06-22-2013, 06:42 PM
      #28
    Started
    I getcha.
    I think I should just have an alternative schedule for her, if I do the same thing twice in a row, she gets silly, so I think I will start doing a barrel practice day, and then an English day, even if it is a trail ride or just putzing around in the pen with poles, cross rails and tiny jumps
         
        06-22-2013, 06:52 PM
      #29
    Foal
    The both of you are taking positive steps let me start there! Like I said before, even if it is something so slight that you hardly notice, that is a big deal with a horse like Squiggy.

    I HIGHLY suggest a German Martingale for her. I really don't like to put tie downs on my barrels horses if I don't have to and so I always put them in a German Martingale when I start them so I don't have to fight with their headset if they get a little strong willed.

    I admit I wasn't really watching you this time around, I was really paying attention to Squiggy more and her body language for a slightly different take on her patterning. Every time she raises her head even in the slightest she is bracing against you going around the barrel. Play the video back and watch it if it helps. Honestly I would stick her in a German Martingale and stay off the barrels for a couple days and REALLY focus on circles and her body position in them.

    For instance I would start one day with the martingale adjusted about medium ring or so, and start with a nice big circle and focus on keeping her inside shoulder up, her mid body/rib cage nice and "broken" and her hip to the inside so it isn't swinging around her body. Gradually work your circles smaller and smaller and see how she changes her body position and adjust accordingly. I wouldn't ask for much more than a trot/long trot at this point to really ensure she is getting her body position correct.

    Every time she raises her head and braces you on a turn or in the circles I would over exaggerate getting her nose to the inside and shoulder up, even to the point of asking her to move her entire shoulders out a few steps so she knows she can't just grab that bit and brace whenever she pleases.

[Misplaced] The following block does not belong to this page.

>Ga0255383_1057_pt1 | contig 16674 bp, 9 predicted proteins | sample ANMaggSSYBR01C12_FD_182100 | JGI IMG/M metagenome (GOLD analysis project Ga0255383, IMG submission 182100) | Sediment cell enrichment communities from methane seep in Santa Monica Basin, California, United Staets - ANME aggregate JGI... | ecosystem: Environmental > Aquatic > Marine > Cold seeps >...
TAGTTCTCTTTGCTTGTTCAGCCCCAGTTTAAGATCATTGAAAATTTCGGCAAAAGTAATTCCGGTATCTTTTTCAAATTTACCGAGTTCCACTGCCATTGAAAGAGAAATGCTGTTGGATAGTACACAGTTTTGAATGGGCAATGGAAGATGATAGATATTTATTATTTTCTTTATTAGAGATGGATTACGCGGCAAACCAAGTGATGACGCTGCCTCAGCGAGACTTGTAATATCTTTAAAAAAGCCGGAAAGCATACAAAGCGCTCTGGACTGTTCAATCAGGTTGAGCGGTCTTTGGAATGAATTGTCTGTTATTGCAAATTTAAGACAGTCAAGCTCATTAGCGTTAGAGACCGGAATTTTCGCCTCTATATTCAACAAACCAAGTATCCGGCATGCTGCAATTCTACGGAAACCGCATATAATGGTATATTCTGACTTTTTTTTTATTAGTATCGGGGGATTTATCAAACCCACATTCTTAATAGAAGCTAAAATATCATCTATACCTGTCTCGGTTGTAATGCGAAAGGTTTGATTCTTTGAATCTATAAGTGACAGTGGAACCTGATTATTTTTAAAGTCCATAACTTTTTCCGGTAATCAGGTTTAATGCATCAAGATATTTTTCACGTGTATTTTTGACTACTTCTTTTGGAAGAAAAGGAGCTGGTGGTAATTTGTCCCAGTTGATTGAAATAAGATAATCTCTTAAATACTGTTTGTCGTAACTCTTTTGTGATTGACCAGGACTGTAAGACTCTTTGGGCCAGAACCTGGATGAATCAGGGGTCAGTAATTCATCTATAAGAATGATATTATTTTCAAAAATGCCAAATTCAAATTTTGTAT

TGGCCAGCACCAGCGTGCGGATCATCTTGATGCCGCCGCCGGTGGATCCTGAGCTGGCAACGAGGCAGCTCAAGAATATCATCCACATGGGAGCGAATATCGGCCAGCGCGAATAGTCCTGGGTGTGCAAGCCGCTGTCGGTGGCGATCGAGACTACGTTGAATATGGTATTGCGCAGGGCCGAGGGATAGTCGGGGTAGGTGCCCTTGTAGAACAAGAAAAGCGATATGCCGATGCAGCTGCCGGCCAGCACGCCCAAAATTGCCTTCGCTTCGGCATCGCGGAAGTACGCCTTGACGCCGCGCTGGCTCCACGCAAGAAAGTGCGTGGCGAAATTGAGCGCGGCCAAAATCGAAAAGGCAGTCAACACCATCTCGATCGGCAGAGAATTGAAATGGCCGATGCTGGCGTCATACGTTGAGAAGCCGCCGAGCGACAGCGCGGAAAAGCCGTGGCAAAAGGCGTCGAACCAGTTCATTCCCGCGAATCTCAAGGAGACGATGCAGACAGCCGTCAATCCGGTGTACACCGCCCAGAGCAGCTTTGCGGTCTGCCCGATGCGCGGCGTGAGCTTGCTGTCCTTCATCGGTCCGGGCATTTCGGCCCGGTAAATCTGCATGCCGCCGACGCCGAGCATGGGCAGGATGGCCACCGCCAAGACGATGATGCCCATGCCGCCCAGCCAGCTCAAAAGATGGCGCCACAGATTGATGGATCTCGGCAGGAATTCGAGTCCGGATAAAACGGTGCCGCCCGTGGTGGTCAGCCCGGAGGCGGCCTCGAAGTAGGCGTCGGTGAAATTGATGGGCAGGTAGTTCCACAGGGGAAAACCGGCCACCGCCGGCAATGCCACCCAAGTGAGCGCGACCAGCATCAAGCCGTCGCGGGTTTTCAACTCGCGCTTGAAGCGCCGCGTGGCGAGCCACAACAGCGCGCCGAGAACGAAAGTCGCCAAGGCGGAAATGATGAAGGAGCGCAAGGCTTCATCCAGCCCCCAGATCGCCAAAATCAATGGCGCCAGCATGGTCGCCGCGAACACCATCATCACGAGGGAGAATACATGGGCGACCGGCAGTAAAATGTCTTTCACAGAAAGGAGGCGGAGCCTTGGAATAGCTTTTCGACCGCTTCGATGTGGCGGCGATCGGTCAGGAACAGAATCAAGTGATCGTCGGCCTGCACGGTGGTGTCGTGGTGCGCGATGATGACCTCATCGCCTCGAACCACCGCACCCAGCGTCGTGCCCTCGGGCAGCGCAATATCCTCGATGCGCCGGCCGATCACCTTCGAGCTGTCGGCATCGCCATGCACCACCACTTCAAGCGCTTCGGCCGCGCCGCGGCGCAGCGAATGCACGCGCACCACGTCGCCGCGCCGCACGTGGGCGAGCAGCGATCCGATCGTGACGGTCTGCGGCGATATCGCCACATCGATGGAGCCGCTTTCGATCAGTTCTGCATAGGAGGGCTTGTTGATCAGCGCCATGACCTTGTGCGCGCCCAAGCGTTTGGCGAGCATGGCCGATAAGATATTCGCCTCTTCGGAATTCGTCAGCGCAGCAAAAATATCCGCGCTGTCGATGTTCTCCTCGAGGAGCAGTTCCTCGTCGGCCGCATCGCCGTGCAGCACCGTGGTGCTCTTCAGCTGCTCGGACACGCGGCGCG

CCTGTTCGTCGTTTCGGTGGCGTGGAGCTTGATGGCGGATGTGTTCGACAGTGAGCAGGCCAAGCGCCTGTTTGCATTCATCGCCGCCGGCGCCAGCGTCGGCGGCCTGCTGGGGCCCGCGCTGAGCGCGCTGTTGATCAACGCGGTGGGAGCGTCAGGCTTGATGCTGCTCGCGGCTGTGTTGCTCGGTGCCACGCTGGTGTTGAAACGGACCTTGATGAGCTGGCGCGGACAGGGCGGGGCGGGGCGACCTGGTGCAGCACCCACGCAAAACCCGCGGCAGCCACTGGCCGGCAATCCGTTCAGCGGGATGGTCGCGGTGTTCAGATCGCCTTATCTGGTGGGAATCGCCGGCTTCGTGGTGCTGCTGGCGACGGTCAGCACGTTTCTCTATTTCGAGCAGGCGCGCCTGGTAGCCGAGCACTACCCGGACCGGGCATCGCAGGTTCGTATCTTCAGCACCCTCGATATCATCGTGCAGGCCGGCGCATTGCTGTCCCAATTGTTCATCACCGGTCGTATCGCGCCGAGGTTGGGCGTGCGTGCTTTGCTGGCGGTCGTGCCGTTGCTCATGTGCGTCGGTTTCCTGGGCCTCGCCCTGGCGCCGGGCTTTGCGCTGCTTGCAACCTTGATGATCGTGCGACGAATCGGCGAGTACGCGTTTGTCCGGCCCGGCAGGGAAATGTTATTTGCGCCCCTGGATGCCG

I used to have a testy mare that was a lot like Squiggy and I had to try a lot of things until I found what was the best approach for her to really grasp without a huge fight.

    While doing all this just really keep your hands down low and soft. When you are going into a turn on a pattern really make sure and ask softly for her nose while putting an inside leg into her to cue her to keep her shoulders up, sit down and make sure you aren't guiding too much with your outside rein in a turn. I would keep and outside leg in her around the majority of the turn though to help her keep her hip inside though so it isn't flinging around her front end and losing her hind end drive.
         
        06-22-2013, 07:12 PM
      #30
    Foal
    Sometimes I have a hard time thinking what I want to tell you and then actually explaining it well lol. Go to Youtube and look up Barrel Racing Tips. Com and look through some of her videos or go to her website. I have found a lot of good tips from there and some very educational videos as well. There are some good videos for hind end exercises and such that don't involve being on a barrel pattern.

    I do agree that switching things up with your riding schedule is the best thing for Squiggy in the long run. It might end up taking more time to get the pattern right but it is so much better than having a ticked pony that just doesn't want to listen and learn.
    QHriderKE likes this.